Wednesday, October 8, 2014

Pairing the old with the new

As I watched Bethany Mota dance to Colbie Caillat's song "Try" on Dancing with the Stars this week, I suddenly had a vision that this song would pair perfectly with Paul Laurence Dunbar's classic poem "We Wear the Mask."

I was not wrong. Today our journal topic in 8th grade English was to close read the poem, watch the video, and compare the two.
We wear the mask
My close reading of  "We Wear the Mask"


The discussions that poured forth in all three of my classes after we spent some time writing were so on point, I was so impressed with the things they were saying. And even better that the students led the discussion the entire time. I would interject every so often, but for the most part they got the connection without much prodding. The idea of metaphorical masks certainly seems to resonate with middle school students.

Sunday, October 5, 2014

5 Things I loved about last week

It's so easy to get overwhelmed and allow a sense of hopelessness take over when you're a teacher. The work just never seems to be finished. So in the spirit of Colby Sharp and Elisabeth Ellington, I'm going to focus on some of the amazing things that happened this past week.

1. Superheroes

Inspired by Cece Bell, my 8th graders started writing about their own superhero powers. More importantly, I led them in this writing assignment by sharing with them what I wrote about this topic, and I've never seen them more engaged and excited. Powerful things happen in a classroom where the teacher writes with her students.


2. Tori's coming home soon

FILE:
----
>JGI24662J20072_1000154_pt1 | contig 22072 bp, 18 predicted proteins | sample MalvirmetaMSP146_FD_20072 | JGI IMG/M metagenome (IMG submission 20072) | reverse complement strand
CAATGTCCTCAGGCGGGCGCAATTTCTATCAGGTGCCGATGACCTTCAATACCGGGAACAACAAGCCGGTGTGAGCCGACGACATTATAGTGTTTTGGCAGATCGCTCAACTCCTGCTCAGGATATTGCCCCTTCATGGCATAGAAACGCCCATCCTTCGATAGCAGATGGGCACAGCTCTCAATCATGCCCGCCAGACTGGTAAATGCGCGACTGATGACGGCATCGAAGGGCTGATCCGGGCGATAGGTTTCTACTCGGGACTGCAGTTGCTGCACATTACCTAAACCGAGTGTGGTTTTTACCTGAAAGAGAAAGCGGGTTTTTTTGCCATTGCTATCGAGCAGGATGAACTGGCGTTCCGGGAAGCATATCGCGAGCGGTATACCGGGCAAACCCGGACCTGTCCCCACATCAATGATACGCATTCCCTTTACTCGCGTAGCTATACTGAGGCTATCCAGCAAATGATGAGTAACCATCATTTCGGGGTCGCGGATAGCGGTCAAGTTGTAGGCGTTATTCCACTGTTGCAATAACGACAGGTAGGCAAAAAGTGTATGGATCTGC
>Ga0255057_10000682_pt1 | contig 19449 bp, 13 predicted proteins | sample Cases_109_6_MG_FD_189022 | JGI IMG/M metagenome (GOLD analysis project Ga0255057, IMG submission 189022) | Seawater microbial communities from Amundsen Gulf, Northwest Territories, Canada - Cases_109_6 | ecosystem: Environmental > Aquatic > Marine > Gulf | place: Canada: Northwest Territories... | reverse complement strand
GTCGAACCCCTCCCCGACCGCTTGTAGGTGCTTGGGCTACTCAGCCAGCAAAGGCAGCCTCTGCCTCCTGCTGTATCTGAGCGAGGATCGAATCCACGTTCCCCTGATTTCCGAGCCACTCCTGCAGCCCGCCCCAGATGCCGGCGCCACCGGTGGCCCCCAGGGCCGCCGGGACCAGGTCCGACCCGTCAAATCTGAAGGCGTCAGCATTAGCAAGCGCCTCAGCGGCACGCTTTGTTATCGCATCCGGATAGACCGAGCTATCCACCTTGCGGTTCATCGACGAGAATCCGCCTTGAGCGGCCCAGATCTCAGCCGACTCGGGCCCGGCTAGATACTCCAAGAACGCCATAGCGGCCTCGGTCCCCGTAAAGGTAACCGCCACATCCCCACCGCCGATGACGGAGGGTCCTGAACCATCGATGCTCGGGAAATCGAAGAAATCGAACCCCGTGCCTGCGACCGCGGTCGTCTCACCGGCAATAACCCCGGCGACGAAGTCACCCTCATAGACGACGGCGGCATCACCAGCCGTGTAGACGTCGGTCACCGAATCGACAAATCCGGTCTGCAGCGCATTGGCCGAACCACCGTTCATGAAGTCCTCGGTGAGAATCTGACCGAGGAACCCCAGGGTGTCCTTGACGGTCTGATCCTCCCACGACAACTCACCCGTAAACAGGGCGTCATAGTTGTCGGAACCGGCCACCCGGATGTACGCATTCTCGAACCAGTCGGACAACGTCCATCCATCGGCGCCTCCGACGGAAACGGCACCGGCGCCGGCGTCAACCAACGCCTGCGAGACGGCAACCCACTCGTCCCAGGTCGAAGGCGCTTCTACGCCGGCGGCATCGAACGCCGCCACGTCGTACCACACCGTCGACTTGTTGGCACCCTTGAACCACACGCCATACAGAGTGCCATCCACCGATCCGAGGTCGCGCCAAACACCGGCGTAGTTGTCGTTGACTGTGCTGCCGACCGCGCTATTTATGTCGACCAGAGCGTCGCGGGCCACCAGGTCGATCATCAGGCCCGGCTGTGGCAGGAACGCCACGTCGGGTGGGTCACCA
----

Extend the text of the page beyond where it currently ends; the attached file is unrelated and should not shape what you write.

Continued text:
Who is Tori you ask? If you recall, I recently wrote about watching a childhood dream of one day owning a baby grand piano finally come to fruition. On Friday we finalized everything and plan to have her delivered on October 25th.

(I named her Tori because Tori Amos is one of my musical role models)
Untitled
She lies in waiting, but she'll be home soon

3. Google Classroom
Our school just signed up for Google Apps for Education so my students and I have been exploring Google Classroom and I have to say that I am in love. What an incredibly efficient and streamlined way to organize student work.


4. Andrew Smith books
Grasshopper Jungle was the first Andrew Smith book I ever read and I was completely wowed. In this sort of way
This week I finally decided to do something about only having read one of his books by starting Winger. And after page one, I have decided that Andrew Smith is the poet of expletives. I *bleeping* love his books. How's THAT for a book talk, kids?


5. My students crack me up
 At the end of the day earlier this week, some students in my last hour class drew this on my whiteboard:
Untitled
How can you not love 8th graders?
(Incidentally, despite the fact that I like the song, I'm a little annoyed that I cannot get it out of my head. It is incessantly pounding on my skull and it won't go away!)


What did you love about last week? 

Friday, October 3, 2014

Changing my writing tune

I have come to realize two things during this new school year from being at a new school and having a fresh start:

1) Writing with your students isn't just a nice idea; it's a necessity if you want to see their writing improve.

2) Commenting on second drafts instead of final drafts has given my students a way to focus on better revision strategies for their final drafts.

At my former school I touted my expertise to my students and colleagues as the writing guru, citing the seminal work of inspiring teachers that came before me like Tom Romano, Nancie Atwell, and Penny Kittle. But the truth of the matter is, I frequently found myself frustrated with the lack of motivation my students possessed in moving from one draft to the next. The problem? I preached to them my gospel of writing, but I wasn't living it.